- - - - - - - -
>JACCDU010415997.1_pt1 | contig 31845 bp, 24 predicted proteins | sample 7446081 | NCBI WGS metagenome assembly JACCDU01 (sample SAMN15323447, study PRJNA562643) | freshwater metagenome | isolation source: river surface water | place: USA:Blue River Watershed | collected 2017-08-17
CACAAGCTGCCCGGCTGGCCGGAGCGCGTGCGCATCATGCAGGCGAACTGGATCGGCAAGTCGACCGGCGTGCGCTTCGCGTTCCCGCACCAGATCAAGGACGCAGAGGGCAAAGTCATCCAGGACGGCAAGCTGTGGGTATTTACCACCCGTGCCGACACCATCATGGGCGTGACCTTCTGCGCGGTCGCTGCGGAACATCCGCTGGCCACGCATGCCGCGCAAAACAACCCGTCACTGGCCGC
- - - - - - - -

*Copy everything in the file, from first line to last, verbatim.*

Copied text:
>JACCDU010415997.1_pt1 | contig 31845 bp, 24 predicted proteins | sample 7446081 | NCBI WGS metagenome assembly JACCDU01 (sample SAMN15323447, study PRJNA562643) | freshwater metagenome | isolation source: river surface water | place: USA:Blue River Watershed | collected 2017-08-17
CACAAGCTGCCCGGCTGGCCGGAGCGCGTGCGCATCATGCAGGCGAACTGGATCGGCAAGTCGACCGGCGTGCGCTTCGCGTTCCCGCACCAGATCAAGGACGCAGAGGGCAAAGTCATCCAGGACGGCAAGCTGTGGGTATTTACCACCCGTGCCGACACCATCATGGGCGTGACCTTCTGCGCGGTCGCTGCGGAACATCCGCTGGCCACGCATGCCGCGCAAAACAACCCGTCACTGGCCGC